Herring Gull
(Larus argentatus)

Feral Pigeon.jpg

Herring gulls are found throughout the UK. Although many gulls are referred to as seagulls, there are some differences among breeds that set them apart. Herring gulls have a reputation of stealing food as well as being found around rubbish tips and large reservoirs.

Description

Adult herring gulls are silver or grey in colour and have a white head and pink legs. The wingtips of herring gull are black with white spots and their bill is yell with a red spot.

Biology

The herring gull lays an average of three eggs and will the incubate them for up to 30 days, with young birds being able to fly around 40 days after hatching.

Food

Herring gulls will eat a wide variety of foods, from small birds and there eggs, to what ever they can find on landfill sites and rubbish dumps

The locations can include landfills as well as built-up urban areas. Herring gulls can always be found by the sea, but are just as comfortably in cities roosting on rooftops of homes and commercial premises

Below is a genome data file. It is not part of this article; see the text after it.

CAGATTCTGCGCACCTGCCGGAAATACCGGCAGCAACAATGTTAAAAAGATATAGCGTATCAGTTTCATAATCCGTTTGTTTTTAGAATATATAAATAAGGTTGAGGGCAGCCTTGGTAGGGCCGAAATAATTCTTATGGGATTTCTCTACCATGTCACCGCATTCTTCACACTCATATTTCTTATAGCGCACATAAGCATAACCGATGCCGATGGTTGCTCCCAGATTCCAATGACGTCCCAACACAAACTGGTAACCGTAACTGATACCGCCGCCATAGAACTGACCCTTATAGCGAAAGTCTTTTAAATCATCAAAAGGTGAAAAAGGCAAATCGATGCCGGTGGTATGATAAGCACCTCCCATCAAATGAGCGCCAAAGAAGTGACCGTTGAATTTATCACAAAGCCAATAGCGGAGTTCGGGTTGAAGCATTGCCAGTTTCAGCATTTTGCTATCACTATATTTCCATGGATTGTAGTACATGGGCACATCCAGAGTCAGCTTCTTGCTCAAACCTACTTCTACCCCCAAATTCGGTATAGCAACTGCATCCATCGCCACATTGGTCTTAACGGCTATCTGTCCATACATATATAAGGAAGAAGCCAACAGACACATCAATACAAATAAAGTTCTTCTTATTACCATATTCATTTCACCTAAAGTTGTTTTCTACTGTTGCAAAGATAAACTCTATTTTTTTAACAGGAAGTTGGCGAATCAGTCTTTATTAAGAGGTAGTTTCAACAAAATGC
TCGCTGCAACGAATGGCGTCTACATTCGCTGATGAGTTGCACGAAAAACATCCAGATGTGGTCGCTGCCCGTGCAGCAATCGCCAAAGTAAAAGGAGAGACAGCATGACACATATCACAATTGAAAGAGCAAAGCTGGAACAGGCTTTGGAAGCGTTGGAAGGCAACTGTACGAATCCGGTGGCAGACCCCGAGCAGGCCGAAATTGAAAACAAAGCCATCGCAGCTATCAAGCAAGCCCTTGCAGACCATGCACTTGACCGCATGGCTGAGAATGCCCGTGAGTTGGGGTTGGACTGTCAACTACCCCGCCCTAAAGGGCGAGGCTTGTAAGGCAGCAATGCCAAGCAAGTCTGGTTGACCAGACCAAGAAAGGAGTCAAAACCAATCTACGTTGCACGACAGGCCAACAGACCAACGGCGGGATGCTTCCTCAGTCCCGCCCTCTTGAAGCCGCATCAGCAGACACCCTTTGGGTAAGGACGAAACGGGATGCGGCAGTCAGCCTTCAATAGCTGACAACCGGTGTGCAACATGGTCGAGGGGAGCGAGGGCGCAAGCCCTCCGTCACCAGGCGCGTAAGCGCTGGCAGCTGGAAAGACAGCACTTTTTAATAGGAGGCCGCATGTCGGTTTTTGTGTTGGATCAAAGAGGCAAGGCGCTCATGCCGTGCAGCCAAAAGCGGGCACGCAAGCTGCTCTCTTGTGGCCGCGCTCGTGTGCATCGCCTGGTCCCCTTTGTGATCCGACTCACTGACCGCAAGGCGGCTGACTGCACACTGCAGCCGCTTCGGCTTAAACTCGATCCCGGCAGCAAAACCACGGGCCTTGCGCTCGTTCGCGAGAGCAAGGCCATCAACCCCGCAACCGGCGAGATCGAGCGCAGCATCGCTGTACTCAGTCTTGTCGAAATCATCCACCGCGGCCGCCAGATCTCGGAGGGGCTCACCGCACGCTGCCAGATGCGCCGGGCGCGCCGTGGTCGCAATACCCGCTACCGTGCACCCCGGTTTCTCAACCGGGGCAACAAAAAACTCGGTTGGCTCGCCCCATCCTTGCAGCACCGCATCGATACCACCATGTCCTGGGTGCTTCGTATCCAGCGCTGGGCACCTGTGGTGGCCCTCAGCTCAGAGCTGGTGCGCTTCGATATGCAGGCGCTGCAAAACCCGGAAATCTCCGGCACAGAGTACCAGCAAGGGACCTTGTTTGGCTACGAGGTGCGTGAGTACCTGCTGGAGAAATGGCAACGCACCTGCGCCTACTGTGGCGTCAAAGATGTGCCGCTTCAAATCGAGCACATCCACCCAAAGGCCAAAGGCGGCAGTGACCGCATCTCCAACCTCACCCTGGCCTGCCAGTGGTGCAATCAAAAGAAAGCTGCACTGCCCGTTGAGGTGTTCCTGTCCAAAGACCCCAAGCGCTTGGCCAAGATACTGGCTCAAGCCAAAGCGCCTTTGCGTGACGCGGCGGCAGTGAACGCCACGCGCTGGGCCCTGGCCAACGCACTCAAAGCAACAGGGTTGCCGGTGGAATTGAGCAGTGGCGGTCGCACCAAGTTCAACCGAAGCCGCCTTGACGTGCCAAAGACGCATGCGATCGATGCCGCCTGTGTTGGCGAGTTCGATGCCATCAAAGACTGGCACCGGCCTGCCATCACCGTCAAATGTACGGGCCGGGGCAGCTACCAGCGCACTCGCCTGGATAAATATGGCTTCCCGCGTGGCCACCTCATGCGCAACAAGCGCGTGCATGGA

Habitat

Reasons for control

Although the presence of gulls can be intimidating in some instances, one of the biggest problems associated with the presence of herring gulls is the waste that occurs, as bird droppings have the potential to transfer a series of diseases, including E. coli and salmonella.

Depending on their nesting location, herring gulls also have the potential to block guttering and ventilation.
The presence of herring gulls can also be a threat to livestock and potentially carry disease. However, the conservation status of the birds means that those dealing with infestations in the wrong way could face some serious ramifications.
Given the strict deadlines in place regarding the treatment of gulls, those looking to carry out any form of pest control need to ensure that they’re employing the services of a seasoned professional.

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